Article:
Oct 11, 2010
    South Florida
    Steve Nunez
    There really isn't much detail in the RAW highlights- ACR just has a feature that "dims" the pure whites down......not an ideal solution.....more of a visible fix.
     
  7. SteveNunez

    SteveNunez Mu-43 Veteran

    444
    Oct 11, 2010
    South Florida
    Steve Nunez
    Thank you exmachina
     
  8. MarkoPolo

    MarkoPolo Mu-43 Regular

    141
    Jan 25, 2014
    Greeley, CO
    Mark Brown
    I'm not sure about the EM-10, but with the EM-1 you do not need to expose to the right nearly as much as I needed to with Canon gear. It took me a while to figure that out and once I adjusted my exposures the whites have been much better.
     
  9. pellicle

    pellicle Mu-43 All-Pro

    Feb 10, 2010
    Southport, OzTrailEYa
    pellicle
    yes, its always a problem with whites and a long tonal range. Full sunlight really challenges digital (still). The answer is to always use the VF to check for blinkies after the shot. This is one of the (many) reasons why I don't like screen only cameras, I can see and review each shot without taking my eye off the EVF.

    I set my Panasonic's JPG so that if there is blinkies in the JPG there will be blowouts in the RAW. Depending on your "setting" for contrast and tones (and pseudo films) the RAW may or may not have blown channels.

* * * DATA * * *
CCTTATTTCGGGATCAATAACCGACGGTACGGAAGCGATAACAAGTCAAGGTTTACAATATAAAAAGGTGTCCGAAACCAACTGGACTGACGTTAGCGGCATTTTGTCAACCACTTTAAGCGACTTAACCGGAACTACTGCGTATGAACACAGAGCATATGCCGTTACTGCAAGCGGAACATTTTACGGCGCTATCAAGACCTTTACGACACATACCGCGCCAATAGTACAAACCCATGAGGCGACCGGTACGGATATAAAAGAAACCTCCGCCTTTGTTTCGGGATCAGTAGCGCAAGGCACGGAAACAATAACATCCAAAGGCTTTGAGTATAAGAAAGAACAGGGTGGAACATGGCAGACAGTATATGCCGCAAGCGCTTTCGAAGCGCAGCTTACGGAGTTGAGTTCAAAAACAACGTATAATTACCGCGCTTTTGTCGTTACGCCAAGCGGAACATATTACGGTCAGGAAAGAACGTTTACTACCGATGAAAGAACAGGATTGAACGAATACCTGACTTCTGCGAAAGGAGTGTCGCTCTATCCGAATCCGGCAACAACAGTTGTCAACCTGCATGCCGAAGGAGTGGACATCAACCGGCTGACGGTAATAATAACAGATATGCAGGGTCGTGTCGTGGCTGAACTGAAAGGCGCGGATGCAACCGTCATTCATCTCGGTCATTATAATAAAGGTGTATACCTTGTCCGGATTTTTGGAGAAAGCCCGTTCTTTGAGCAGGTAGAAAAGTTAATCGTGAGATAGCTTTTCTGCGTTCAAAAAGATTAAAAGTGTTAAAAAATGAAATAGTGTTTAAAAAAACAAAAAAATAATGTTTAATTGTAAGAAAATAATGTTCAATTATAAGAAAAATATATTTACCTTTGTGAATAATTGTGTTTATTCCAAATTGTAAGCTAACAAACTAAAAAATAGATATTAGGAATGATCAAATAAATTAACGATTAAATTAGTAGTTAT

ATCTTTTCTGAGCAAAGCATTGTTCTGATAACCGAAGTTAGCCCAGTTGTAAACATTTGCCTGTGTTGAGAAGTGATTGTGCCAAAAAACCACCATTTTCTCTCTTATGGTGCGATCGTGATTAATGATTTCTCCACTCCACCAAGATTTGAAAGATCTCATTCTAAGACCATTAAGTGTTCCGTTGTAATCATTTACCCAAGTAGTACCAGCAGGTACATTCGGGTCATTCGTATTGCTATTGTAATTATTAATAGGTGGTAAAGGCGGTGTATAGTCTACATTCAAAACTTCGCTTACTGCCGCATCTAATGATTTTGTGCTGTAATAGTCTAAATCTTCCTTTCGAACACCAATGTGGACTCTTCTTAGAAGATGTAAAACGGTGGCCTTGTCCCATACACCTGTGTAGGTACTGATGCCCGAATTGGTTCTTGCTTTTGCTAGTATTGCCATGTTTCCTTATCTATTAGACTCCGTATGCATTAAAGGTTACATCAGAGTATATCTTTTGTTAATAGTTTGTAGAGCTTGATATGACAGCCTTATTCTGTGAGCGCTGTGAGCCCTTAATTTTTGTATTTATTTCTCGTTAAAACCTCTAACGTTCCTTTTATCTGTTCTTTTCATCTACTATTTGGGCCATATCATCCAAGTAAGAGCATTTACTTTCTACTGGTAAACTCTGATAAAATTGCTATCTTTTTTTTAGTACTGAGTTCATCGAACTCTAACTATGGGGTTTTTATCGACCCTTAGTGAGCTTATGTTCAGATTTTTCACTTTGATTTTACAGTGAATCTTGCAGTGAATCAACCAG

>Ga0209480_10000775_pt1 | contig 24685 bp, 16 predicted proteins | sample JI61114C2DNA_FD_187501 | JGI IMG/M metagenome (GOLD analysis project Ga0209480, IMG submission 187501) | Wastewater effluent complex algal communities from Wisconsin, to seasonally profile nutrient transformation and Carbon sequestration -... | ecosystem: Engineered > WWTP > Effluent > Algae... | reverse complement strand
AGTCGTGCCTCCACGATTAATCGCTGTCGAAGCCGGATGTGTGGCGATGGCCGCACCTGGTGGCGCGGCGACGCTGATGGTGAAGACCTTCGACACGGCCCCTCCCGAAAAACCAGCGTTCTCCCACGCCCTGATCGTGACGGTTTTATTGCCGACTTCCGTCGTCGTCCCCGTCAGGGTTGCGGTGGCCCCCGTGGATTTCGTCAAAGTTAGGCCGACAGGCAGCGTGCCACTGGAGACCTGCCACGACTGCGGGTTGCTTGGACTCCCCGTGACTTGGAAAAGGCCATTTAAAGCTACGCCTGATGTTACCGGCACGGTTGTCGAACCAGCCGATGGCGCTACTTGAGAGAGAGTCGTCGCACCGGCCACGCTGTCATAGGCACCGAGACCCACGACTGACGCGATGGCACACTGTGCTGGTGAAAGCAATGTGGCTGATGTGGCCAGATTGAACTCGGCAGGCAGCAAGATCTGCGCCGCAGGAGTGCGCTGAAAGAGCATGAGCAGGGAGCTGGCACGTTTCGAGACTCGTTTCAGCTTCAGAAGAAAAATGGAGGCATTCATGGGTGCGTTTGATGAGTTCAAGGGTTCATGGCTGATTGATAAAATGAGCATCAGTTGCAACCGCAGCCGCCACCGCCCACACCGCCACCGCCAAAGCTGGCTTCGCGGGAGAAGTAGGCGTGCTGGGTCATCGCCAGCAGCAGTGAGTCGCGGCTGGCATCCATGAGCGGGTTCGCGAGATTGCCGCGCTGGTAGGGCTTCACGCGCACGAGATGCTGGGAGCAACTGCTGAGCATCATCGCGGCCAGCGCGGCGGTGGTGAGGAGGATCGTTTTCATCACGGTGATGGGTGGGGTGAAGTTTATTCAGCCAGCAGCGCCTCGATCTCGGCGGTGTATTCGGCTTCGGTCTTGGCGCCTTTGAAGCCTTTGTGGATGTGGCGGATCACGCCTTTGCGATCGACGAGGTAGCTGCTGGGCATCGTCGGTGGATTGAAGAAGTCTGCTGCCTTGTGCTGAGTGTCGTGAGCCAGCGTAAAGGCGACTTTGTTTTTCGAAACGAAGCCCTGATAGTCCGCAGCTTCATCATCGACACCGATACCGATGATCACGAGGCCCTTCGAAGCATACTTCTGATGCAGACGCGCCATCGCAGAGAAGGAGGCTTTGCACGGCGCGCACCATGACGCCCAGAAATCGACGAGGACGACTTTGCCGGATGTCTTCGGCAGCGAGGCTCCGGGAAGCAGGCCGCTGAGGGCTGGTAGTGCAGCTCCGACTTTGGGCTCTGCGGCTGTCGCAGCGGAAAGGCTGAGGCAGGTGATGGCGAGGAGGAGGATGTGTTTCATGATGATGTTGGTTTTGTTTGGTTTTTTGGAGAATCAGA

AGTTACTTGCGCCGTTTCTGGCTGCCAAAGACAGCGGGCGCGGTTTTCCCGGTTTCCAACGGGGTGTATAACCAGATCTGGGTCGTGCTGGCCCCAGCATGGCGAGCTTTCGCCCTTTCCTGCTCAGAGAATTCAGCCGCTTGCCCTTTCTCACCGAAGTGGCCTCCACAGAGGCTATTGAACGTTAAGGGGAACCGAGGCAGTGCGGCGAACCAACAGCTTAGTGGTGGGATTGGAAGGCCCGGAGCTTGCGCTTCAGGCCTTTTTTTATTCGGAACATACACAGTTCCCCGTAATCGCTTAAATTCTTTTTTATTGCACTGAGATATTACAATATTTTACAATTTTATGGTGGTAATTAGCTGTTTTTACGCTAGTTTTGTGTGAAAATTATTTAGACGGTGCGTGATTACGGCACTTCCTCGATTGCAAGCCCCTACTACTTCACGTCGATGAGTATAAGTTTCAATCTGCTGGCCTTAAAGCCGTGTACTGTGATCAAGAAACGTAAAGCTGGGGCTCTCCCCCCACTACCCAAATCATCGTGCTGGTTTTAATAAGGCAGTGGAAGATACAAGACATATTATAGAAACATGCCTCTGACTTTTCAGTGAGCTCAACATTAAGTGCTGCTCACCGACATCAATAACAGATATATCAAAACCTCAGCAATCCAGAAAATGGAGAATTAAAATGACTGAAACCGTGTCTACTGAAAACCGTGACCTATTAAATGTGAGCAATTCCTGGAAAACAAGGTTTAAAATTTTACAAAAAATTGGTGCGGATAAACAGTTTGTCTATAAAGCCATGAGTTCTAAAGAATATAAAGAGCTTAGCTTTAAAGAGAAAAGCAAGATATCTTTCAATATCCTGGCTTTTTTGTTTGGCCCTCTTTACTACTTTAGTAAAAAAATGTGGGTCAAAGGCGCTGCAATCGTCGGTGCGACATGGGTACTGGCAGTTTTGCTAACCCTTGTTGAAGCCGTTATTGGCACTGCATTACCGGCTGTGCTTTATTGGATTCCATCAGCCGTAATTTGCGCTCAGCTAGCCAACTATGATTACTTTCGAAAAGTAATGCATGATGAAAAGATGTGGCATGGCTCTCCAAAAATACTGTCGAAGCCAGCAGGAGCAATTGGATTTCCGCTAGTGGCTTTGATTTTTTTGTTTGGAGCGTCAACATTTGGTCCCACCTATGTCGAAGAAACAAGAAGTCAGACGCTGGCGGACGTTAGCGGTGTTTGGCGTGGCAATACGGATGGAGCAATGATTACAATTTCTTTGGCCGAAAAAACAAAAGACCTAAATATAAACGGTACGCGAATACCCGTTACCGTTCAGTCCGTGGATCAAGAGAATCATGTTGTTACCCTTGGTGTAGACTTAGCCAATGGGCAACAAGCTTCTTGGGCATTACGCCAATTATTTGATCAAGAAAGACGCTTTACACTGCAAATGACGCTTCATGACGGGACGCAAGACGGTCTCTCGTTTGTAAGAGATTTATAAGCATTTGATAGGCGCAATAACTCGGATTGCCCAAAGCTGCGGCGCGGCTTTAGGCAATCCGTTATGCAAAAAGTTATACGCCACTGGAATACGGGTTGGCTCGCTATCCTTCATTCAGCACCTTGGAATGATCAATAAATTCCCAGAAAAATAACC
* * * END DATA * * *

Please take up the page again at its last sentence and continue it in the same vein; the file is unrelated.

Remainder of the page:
One more reason to understand RAW.
     
  10. oldracer

    oldracer Mu-43 All-Pro

    Oct 1, 2010
    USA
    OK, then isn't a simple matter of not exposing quite so far to the right? If you want detail in the highlights then they have to be properly exposed even at the expense of the dark areas. The only alternative is HDR, which won't work for this type of subject.
     
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  11. SteveNunez

    SteveNunez Mu-43 Veteran

    444
    Oct 11, 2010
    South Florida
    Steve Nunez
    oldracer- yes I'm aware of exposing for highlights- was hoping there was a "highlight" adjustment I could use with the EM10 as I recalled running across a feature where tonality could be controlled "in camera" as a parameter adjustment preset........was just hoping an experienced user would chime in with a possible solution but perhaps this isn't possible.
    Thanks so much guys for the replies.

    I guess it's time for me to spend time looking into the full feature set of the EM10's menu offerings.
     
  12. barry13

    barry13 Super Moderator; Photon Wrangler

    Mar 7, 2014
    Southern California
    Barry
    If such a setting existed, it would likely only apply to JPEG.

    The only way I can see any other possibility would if if the RAW files had less dynamic range than the sensor (which wouldn't make much sense).

    Barry
     
  13. Amin Sabet

    Amin Sabet Administrator

    Apr 10, 2009
    Boston, MA (USA)
    I think for this kind of shot, if you can't get the highlights back during RAW processing, then in retrospect you would have wanted more negative exposure compensation. Not all RAW processors are created equal when it comes to reclaiming highlights though.